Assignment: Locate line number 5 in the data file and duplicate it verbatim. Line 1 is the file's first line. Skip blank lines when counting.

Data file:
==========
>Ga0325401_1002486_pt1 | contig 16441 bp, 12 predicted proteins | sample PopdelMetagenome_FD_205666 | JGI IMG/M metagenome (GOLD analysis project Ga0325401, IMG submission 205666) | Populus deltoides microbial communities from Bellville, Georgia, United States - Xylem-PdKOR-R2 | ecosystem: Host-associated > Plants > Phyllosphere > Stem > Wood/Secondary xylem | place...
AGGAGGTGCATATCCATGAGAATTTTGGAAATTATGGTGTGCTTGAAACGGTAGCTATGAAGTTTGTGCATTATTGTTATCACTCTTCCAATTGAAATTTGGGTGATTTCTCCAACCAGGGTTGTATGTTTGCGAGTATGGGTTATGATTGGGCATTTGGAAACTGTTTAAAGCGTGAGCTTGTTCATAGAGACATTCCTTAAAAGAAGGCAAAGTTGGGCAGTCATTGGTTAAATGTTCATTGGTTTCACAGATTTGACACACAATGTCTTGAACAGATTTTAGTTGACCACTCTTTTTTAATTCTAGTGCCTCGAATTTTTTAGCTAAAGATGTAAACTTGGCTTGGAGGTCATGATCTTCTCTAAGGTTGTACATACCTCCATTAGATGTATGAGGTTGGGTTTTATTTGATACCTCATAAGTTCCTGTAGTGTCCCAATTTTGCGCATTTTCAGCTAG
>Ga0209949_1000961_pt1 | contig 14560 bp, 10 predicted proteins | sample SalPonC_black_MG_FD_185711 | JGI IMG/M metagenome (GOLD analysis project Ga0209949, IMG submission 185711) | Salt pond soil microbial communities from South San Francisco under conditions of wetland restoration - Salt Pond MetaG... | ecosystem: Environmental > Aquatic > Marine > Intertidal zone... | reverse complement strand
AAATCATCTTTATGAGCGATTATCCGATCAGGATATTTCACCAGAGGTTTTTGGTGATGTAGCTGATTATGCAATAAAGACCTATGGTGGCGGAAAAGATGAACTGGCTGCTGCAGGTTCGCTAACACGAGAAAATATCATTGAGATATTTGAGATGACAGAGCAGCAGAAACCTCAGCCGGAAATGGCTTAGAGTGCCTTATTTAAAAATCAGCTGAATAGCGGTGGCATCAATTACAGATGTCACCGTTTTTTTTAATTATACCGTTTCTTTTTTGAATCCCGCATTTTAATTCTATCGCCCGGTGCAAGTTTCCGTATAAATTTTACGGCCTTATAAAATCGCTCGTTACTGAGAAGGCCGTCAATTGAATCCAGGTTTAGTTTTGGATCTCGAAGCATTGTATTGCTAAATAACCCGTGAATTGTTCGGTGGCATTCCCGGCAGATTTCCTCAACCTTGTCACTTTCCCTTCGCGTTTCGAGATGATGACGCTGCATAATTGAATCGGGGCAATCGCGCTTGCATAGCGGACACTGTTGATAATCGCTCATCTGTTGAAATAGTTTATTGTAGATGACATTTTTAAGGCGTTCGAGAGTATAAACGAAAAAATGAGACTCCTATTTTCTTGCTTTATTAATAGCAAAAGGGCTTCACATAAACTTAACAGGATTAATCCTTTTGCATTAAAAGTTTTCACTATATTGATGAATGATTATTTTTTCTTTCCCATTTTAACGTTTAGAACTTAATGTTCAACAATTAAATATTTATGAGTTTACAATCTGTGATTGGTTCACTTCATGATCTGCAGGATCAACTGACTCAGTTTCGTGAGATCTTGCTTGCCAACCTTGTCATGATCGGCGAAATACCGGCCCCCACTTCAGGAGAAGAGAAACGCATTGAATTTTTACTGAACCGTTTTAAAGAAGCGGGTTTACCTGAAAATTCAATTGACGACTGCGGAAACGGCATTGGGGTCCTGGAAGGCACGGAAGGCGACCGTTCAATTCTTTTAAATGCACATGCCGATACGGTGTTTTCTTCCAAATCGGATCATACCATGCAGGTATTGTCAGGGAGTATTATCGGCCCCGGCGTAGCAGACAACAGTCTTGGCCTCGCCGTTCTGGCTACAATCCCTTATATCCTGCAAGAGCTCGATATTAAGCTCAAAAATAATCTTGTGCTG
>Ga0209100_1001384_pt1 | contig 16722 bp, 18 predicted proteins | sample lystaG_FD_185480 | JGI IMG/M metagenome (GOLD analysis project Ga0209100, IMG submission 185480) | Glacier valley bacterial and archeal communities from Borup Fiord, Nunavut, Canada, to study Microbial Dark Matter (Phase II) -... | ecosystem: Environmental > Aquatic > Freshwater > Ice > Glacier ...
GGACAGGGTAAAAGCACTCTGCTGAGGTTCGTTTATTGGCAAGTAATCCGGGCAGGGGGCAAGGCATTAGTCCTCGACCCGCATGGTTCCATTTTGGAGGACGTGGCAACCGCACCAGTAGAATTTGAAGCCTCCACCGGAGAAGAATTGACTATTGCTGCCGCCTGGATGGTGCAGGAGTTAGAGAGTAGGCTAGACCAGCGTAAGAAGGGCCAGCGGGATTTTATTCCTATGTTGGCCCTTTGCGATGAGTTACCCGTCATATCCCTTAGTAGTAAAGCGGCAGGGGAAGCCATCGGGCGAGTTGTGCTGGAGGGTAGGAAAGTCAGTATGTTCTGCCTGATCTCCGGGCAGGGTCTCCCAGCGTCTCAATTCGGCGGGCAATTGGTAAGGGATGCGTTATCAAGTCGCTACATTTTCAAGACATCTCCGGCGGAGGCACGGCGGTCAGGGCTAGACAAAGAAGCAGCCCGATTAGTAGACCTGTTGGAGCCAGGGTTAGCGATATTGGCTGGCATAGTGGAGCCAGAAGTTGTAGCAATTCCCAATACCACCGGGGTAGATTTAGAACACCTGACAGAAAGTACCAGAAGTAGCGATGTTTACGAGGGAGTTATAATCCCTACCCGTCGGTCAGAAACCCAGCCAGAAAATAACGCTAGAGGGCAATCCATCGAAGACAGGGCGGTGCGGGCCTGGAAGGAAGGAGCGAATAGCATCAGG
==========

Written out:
>Ga0209100_1001384_pt1 | contig 16722 bp, 18 predicted proteins | sample lystaG_FD_185480 | JGI IMG/M metagenome (GOLD analysis project Ga0209100, IMG submission 185480) | Glacier valley bacterial and archeal communities from Borup Fiord, Nunavut, Canada, to study Microbial Dark Matter (Phase II) -... | ecosystem: Environmental > Aquatic > Freshwater > Ice > Glacier ...